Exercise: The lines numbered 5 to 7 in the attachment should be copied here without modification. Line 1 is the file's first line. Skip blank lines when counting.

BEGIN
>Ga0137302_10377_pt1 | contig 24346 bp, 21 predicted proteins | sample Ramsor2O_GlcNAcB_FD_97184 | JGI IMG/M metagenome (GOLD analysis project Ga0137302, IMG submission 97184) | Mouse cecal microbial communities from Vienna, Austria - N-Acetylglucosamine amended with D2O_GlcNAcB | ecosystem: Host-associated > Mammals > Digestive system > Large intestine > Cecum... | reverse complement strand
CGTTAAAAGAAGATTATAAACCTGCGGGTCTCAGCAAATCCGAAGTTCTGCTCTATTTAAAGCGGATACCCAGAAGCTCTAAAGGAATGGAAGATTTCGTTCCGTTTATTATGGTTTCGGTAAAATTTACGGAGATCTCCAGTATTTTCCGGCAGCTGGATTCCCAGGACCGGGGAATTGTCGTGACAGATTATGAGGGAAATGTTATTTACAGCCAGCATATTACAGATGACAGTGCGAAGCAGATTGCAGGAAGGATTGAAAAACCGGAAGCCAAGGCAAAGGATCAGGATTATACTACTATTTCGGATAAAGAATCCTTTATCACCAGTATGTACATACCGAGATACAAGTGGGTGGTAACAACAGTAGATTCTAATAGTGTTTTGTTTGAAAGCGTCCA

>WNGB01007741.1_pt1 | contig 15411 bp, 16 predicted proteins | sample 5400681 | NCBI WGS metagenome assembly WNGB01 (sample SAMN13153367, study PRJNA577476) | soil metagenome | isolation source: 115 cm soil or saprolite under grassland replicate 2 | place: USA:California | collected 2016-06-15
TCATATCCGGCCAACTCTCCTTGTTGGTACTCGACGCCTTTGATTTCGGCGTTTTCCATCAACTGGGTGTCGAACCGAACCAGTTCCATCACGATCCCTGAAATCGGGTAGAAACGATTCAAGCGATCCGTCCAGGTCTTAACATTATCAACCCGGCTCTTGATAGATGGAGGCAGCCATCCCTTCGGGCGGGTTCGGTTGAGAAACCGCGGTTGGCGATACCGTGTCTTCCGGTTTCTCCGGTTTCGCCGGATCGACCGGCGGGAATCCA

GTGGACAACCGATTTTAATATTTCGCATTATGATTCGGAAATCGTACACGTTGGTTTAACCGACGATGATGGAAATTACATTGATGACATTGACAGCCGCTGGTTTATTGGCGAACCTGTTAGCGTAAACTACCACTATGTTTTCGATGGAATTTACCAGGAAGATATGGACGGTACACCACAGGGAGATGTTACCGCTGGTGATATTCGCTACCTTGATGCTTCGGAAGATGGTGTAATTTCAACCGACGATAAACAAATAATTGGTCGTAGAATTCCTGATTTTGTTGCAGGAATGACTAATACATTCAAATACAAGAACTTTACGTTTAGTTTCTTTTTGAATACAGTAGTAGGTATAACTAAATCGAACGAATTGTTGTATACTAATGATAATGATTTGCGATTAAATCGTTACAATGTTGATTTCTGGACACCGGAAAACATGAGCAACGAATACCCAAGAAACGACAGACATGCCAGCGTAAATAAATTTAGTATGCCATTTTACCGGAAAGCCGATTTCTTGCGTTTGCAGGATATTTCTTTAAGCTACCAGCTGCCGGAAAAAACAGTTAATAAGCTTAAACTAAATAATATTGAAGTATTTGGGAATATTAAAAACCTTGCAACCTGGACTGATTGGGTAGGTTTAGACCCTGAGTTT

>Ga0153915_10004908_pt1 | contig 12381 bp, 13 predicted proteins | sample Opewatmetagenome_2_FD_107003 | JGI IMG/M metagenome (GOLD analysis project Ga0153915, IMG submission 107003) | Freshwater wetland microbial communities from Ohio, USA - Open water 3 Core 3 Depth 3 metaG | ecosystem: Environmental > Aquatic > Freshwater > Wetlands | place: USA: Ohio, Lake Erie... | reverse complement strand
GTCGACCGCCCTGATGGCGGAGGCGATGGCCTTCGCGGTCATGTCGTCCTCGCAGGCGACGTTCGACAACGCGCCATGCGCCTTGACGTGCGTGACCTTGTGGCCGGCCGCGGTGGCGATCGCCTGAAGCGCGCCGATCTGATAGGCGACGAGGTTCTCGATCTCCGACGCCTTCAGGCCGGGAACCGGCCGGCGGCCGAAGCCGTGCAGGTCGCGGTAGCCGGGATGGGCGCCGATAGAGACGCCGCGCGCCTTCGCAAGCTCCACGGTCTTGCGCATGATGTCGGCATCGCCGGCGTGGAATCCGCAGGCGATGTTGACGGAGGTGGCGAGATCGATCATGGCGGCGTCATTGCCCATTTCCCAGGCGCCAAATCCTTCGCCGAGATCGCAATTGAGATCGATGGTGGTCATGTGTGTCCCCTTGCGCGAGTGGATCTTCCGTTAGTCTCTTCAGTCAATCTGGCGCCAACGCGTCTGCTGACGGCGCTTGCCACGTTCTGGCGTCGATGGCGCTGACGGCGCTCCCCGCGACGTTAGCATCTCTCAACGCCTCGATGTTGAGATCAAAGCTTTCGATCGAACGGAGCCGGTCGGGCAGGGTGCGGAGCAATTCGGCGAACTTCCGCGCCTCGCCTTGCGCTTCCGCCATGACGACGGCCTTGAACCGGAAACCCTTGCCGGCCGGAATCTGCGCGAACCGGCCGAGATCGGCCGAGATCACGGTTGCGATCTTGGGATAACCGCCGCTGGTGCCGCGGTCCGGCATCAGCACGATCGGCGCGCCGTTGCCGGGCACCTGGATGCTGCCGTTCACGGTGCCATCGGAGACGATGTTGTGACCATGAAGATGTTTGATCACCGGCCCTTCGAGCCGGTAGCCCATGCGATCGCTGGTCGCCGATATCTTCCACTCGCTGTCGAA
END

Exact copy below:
GTGGACAACCGATTTTAATATTTCGCATTATGATTCGGAAATCGTACACGTTGGTTTAACCGACGATGATGGAAATTACATTGATGACATTGACAGCCGCTGGTTTATTGGCGAACCTGTTAGCGTAAACTACCACTATGTTTTCGATGGAATTTACCAGGAAGATATGGACGGTACACCACAGGGAGATGTTACCGCTGGTGATATTCGCTACCTTGATGCTTCGGAAGATGGTGTAATTTCAACCGACGATAAACAAATAATTGGTCGTAGAATTCCTGATTTTGTTGCAGGAATGACTAATACATTCAAATACAAGAACTTTACGTTTAGTTTCTTTTTGAATACAGTAGTAGGTATAACTAAATCGAACGAATTGTTGTATACTAATGATAATGATTTGCGATTAAATCGTTACAATGTTGATTTCTGGACACCGGAAAACATGAGCAACGAATACCCAAGAAACGACAGACATGCCAGCGTAAATAAATTTAGTATGCCATTTTACCGGAAAGCCGATTTCTTGCGTTTGCAGGATATTTCTTTAAGCTACCAGCTGCCGGAAAAAACAGTTAATAAGCTTAAACTAAATAATATTGAAGTATTTGGGAATATTAAAAACCTTGCAACCTGGACTGATTGGGTAGGTTTAGACCCTGAGTTT

>Ga0153915_10004908_pt1 | contig 12381 bp, 13 predicted proteins | sample Opewatmetagenome_2_FD_107003 | JGI IMG/M metagenome (GOLD analysis project Ga0153915, IMG submission 107003) | Freshwater wetland microbial communities from Ohio, USA - Open water 3 Core 3 Depth 3 metaG | ecosystem: Environmental > Aquatic > Freshwater > Wetlands | place: USA: Ohio, Lake Erie... | reverse complement strand
GTCGACCGCCCTGATGGCGGAGGCGATGGCCTTCGCGGTCATGTCGTCCTCGCAGGCGACGTTCGACAACGCGCCATGCGCCTTGACGTGCGTGACCTTGTGGCCGGCCGCGGTGGCGATCGCCTGAAGCGCGCCGATCTGATAGGCGACGAGGTTCTCGATCTCCGACGCCTTCAGGCCGGGAACCGGCCGGCGGCCGAAGCCGTGCAGGTCGCGGTAGCCGGGATGGGCGCCGATAGAGACGCCGCGCGCCTTCGCAAGCTCCACGGTCTTGCGCATGATGTCGGCATCGCCGGCGTGGAATCCGCAGGCGATGTTGACGGAGGTGGCGAGATCGATCATGGCGGCGTCATTGCCCATTTCCCAGGCGCCAAATCCTTCGCCGAGATCGCAATTGAGATCGATGGTGGTCATGTGTGTCCCCTTGCGCGAGTGGATCTTCCGTTAGTCTCTTCAGTCAATCTGGCGCCAACGCGTCTGCTGACGGCGCTTGCCACGTTCTGGCGTCGATGGCGCTGACGGCGCTCCCCGCGACGTTAGCATCTCTCAACGCCTCGATGTTGAGATCAAAGCTTTCGATCGAACGGAGCCGGTCGGGCAGGGTGCGGAGCAATTCGGCGAACTTCCGCGCCTCGCCTTGCGCTTCCGCCATGACGACGGCCTTGAACCGGAAACCCTTGCCGGCCGGAATCTGCGCGAACCGGCCGAGATCGGCCGAGATCACGGTTGCGATCTTGGGATAACCGCCGCTGGTGCCGCGGTCCGGCATCAGCACGATCGGCGCGCCGTTGCCGGGCACCTGGATGCTGCCGTTCACGGTGCCATCGGAGACGATGTTGTGACCATGAAGATGTTTGATCACCGGCCCTTCGAGCCGGTAGCCCATGCGATCGCTGGTCGCCGATATCTTCCACTCGCTGTCGAA